Rest assured a more thorough accounting of my travels will follow once I've had ample opportunity to order my thoughts and curate my photos, but here's the short version:
Lush, verdant forest trails just a short jaunt from downtown?
A fancy new bridge for pedestrians, cyclists, and public transit on which cars are not allowed?
Freak bikes as everyday transportation?
Yes, everything you've heard about Portland is true, and as steadfastly as I resisted its many charms I'm afraid I failed in that regard.
Incredibly the sun was shining upon the Emerald City, and as soon as I arrived in town I fled it by boat to Bainbridge Island:
Where I visited Classic Cycle, whose ad you may have noticed over there in the right-hand margin:
In addition to containing a full-service bike shop Classic Cycle is also an endlessly fascinating bicycle museum. If you ever find yourself in the Seattle area you'd be nuts not to visit it (if not for the ferry trip alone) and so profound are the shop's charms that they will be the subject of a future post.
Then I boated back to Seattle, where the weather had returned to its default setting:
Indeed, this person is taking advantage of a brief downpour to wash his hands with a bar of soap in a sidewalk puddle:
Yes, the inhabitants of Seattle are forever battling seasonal affective disorder, which is why in addition to a helmet law they now have a balloon law:
The idea is that if everyone rides around with balloons they can lift the collective spirit of the city from "blah" to "meh."
Speaking of Seattle, I'm pleased to introduce you to my newest sponsor, EH Works:
No, EH Works is not what a Canadian mechanic says when a repair job is good enough. ("Eh, works, that'll be five hundred loonies.") It's Erica Hanson, who makes these beautiful tool rolls, and she was kind enough to present me with one at my Seattle book signing:
I'd been meaning to get a tool roll for my travel bike, since until now I'd been awkwardly stuffing everything into a droopy saddle bag:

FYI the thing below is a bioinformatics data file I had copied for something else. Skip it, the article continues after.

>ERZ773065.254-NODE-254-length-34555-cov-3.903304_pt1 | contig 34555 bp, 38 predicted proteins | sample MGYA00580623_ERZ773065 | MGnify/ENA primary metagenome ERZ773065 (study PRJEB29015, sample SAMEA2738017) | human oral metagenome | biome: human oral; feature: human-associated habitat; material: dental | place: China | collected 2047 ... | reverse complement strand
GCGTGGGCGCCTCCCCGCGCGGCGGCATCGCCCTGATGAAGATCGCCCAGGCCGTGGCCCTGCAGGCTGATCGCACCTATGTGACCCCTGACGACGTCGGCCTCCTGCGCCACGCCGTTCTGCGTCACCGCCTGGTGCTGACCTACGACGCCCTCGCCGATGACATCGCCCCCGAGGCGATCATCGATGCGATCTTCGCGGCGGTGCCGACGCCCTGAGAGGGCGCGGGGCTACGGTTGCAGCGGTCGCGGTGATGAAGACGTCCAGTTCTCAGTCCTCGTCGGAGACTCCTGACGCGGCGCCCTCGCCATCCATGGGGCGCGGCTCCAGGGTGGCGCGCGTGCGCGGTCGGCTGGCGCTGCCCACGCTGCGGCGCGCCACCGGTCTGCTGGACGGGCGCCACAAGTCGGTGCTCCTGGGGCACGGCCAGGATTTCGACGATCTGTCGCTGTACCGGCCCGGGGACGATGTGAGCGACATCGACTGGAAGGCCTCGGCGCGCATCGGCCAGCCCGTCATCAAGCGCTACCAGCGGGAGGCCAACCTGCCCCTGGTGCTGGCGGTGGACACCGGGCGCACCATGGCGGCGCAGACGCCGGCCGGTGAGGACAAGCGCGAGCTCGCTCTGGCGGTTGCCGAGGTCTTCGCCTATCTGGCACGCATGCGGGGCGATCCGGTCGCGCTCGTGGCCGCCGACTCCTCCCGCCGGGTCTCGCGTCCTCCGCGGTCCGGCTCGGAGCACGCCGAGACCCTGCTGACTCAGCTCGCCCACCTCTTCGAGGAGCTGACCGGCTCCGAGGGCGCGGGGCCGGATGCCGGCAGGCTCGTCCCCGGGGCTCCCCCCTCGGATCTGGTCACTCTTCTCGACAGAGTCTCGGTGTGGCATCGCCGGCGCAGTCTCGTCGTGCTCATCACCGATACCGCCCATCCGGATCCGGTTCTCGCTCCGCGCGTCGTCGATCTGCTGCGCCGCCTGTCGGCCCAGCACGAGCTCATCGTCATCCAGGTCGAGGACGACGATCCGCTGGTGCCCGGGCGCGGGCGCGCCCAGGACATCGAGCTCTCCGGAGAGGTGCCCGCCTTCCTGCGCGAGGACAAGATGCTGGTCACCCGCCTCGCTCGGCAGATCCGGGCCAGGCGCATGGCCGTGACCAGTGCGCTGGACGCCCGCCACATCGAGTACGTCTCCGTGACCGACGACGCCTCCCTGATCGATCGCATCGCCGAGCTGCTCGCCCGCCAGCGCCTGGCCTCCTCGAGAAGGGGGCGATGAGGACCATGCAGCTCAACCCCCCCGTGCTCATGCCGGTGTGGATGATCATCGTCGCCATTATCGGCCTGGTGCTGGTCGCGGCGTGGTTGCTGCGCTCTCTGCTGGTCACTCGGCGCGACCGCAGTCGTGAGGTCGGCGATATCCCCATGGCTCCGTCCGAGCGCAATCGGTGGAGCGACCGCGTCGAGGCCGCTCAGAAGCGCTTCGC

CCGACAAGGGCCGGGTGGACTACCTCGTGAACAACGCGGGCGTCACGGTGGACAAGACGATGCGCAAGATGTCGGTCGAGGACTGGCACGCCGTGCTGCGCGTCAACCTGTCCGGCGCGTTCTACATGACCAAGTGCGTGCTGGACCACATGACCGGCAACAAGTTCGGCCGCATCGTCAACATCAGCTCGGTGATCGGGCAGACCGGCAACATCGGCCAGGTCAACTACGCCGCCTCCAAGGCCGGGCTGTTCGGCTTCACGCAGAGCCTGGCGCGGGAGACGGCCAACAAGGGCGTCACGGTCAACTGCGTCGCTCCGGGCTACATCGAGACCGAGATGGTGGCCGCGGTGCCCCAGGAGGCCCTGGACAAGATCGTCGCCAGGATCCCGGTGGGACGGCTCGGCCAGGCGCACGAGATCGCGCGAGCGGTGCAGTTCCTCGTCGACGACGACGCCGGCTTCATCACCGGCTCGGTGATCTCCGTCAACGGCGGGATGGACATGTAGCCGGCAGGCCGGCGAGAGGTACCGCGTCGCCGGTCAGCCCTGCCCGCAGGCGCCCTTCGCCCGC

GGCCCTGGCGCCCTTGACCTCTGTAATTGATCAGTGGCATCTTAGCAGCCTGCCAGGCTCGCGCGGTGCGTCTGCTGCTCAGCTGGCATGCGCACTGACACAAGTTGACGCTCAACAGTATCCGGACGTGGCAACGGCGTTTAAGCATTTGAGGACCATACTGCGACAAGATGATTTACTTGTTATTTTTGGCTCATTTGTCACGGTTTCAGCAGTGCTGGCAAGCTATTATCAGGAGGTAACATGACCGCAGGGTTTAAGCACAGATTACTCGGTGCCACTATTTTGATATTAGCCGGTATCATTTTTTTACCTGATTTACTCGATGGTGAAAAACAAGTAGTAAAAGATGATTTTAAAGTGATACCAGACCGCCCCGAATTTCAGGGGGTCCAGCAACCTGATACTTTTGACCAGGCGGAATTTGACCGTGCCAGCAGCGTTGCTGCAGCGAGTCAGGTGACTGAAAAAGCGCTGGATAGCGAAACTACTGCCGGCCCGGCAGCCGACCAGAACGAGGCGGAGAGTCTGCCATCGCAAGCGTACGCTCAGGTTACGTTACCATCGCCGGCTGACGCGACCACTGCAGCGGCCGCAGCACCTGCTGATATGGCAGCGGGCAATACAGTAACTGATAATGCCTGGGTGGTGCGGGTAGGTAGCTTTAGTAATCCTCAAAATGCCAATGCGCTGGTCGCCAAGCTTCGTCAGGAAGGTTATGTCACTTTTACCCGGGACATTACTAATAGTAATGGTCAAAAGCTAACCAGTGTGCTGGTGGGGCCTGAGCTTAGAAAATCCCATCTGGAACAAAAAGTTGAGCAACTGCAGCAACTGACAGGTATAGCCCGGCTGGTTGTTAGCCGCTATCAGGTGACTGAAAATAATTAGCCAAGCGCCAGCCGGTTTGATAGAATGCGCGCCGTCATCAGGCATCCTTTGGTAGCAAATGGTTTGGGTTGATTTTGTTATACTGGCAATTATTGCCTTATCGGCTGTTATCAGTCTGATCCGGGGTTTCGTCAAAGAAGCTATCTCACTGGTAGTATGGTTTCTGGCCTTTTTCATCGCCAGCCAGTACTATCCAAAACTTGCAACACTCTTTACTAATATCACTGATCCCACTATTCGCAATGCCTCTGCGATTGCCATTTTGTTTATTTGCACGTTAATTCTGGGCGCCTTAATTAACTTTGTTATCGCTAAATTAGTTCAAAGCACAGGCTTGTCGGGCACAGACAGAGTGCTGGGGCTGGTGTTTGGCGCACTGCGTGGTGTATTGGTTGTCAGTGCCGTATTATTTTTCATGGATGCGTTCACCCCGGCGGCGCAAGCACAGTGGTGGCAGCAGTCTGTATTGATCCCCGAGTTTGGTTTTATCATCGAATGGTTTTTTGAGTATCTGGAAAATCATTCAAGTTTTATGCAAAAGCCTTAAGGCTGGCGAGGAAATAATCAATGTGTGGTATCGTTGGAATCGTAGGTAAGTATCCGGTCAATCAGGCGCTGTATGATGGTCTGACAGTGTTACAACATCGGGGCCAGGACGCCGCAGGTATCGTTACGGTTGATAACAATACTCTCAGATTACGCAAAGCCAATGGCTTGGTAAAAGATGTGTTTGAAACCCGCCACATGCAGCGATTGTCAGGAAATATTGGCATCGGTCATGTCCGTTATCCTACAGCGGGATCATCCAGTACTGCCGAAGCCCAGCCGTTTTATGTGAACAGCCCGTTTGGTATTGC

Sure, it all fit, but when you want a specific item you've got to fish it out with two fingers like someone in skinny jeans looking for a quarter.
So as soon as I got back to my room I transferred everything to the EH Works tool rool:
Thus upping my convenience factor by about 10 and my aesthetic factor by about 100:
I like to think Eric the Chamferer would approve of this strapped to the rails of his handiwork.
The last stop on my mini-tour was Walnut Creek, CA, where I was the guest of Rivendell:
As with Classic Cycle, if you find yourself anywhere even remotely near Walnut Creek and you don't visit Rivendell you're out of your freaking mind, and I'll share more about my own visit in a future post. In the meantime, I'll just note that my visit was one of many firsts: first visit to Rivendell, first ride on a tandem bicycle, and my first time trying a Campagnolo rod shifter from the 1930s:
If you ever get a chance to try one of these I highly recommend it, if only because it will put all this fussing over the differences between Force and Rival or whatever else the Freds worry about into its proper perspective.
I'll also add that the post-signing ride was positively sublime:
Oh, and also there were hatchets:
So please bear with me as I re-insert myself into my daily routine and come to terms with being back in New York City, where the riding and the landscape is a bit more...prosaic. And where they only give water to cyclists in helmets: